Gates, who specializes in tracking gay populations, said the United States has an estimated 600,000 gay couples and 60 million heterosexual couples.
Maryland did not have a large influx of residents between 2000 and 2010, said Gates, who concluded that the change noted in census data was not due to large numbers of gay households moving here.
Maryland's numbers, he said, represent changing attitudes among gay couples — an increased willingness to stand up and be counted. This increase in self-reporting can be seen in the data, he said. Metropolitan areas that were more accepting of gays in 2000 — Baltimore and the Washington suburbs, for example — showed smaller increases than rural areas such as Garrett and Washington counties.
"It's indicative of the fact that those areas had bigger closets 10 years ago," Gates said.
Kelly and Heether hope that the growing number of gay couples who publicly acknowledge the relationships will bolster the perception that their family, and other gay households, are just like households headed by heterosexuals.
The women live in Timonium with their 5-year-old twins, Katie and Jackson, and run a female-focused sporting goods business called Sports Her Way.
"We're the same families," Heether said. "We're always driving our children to this and to that and asking each other 'Do you have the car seats?' and 'Do we need anything at the store?' and 'Better get milk, we always need milk.'"
A little more than 4,500 of Maryland households with gay partners, about 28 percent, are raising children. About a third of lesbian households and a little more than one-fifth of households with gay male partners have children. For this data, the census includes all youths other than foster children.
Less than 40 percent of Maryland households with heterosexual partners are raising children.
The census does not maintain comparable data from 2000 or 1990 about children being raised by same-sex couples.
Although Kelly and Heether are legal parents of their twins, they have stored photocopies of the children's important legal documents in their cars, offices and home in case there's ever an emergency and Heether is not present.
"We have a fear of going to the hospital and Catherine not being recognized as their mother," said Heether, the twins' biological mother.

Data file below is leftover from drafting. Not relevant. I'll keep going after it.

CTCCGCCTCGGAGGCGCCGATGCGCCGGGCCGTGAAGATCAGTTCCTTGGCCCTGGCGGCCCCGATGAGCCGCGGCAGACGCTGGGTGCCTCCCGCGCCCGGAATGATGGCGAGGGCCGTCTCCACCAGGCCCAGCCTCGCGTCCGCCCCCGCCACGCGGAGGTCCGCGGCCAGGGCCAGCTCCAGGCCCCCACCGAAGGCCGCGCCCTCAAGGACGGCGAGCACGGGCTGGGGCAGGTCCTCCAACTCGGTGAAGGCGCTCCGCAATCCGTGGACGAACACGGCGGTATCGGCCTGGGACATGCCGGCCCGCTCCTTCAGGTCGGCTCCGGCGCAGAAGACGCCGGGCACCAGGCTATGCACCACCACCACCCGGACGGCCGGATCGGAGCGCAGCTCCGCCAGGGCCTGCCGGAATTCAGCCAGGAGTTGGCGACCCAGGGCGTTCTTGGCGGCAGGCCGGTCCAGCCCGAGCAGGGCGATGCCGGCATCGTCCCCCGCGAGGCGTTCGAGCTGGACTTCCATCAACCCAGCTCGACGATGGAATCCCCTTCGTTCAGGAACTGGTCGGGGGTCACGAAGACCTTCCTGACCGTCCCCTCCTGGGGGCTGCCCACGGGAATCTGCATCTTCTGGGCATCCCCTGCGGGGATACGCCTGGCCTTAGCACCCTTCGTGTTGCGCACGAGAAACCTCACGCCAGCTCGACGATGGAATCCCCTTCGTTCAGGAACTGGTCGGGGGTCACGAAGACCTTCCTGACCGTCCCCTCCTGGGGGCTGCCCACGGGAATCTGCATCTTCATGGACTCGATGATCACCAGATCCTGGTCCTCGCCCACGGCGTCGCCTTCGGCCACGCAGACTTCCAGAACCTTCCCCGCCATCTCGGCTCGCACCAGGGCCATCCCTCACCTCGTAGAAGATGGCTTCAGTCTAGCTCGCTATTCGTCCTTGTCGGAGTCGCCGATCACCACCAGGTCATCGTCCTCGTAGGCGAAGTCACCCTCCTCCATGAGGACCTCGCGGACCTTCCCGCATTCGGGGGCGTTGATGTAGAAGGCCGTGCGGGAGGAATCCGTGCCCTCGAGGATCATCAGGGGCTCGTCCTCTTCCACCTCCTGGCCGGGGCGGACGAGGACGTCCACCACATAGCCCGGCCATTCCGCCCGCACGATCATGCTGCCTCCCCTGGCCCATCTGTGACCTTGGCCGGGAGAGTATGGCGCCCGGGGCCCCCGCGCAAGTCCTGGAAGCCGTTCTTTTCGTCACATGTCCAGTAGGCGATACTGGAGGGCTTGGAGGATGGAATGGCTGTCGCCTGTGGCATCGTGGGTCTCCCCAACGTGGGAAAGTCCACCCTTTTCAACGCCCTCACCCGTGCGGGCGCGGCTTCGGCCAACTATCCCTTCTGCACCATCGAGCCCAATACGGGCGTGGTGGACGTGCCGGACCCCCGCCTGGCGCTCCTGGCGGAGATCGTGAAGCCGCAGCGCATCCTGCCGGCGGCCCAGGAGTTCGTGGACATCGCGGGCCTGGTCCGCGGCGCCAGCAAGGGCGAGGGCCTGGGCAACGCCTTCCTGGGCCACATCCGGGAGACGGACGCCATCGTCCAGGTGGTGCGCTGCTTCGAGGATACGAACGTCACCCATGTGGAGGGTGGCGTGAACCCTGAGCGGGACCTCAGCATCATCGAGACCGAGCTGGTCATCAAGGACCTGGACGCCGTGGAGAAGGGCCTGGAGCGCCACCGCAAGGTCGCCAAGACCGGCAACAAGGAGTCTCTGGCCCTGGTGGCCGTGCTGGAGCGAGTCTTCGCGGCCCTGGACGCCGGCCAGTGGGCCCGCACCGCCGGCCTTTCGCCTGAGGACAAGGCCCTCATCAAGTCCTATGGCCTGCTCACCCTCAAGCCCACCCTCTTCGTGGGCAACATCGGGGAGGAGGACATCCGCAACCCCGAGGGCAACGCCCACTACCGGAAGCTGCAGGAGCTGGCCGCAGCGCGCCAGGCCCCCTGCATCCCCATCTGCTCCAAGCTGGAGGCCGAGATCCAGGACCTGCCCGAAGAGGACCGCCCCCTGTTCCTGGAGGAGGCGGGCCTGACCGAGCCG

Although the women wear wedding rings, they don't see themselves as married. But marriage, they agreed, would help to strengthen their children's legal protections.
"If it would legally help us, streamline all of that and make things simpler … " Heether said, her sentence finished by Kelly: "If it would make our children's protections tighter and better, then great."
Patrick Wojahn, board chairman of the gay-rights group Equality Maryland, hopes that the census numbers will show Maryland residents that there are thousands of children living with same-sex parents who need equal protection under the law.
The gay-marriage issue is likely to return during the 2012 General Assembly, and Kelly and Heether will be there — in a sense. Their family portrait will be displayed in Annapolis during the legislative session as part of an exhibition showing same-sex households.
David Buscher, 39, and Rob Hartmann, 45, a Baltimore couple who have been together for about a decade, also sat for a portrait in artist Katherine Meredith's exhibition bound for Annapolis. The men, who are part-owners of Charmington's cafe, had a wedding ceremony several years ago that is not legally recognized by the state.
They consider themselves married, but felt obliged, Buscher said, to list themselves as "unmarried partners" on the census form. He did not check the "Husband/wife" box when describing Hartmann, he said.
"I think I probably selected 'unmarried partner,' as I would have been thinking about legalities," Buscher said.
The census data released today did not differentiate between same-sex couples who said they were married and those who said they were unmarried partners. Instead, the data grouped the two categories together; the complete breakdown will be released in November.
Eugene Tauber of Tribune Newspapers contributed to this article.
Gay couples in Md. up more than 50%
Change over past decade reflects increased acceptance, experts say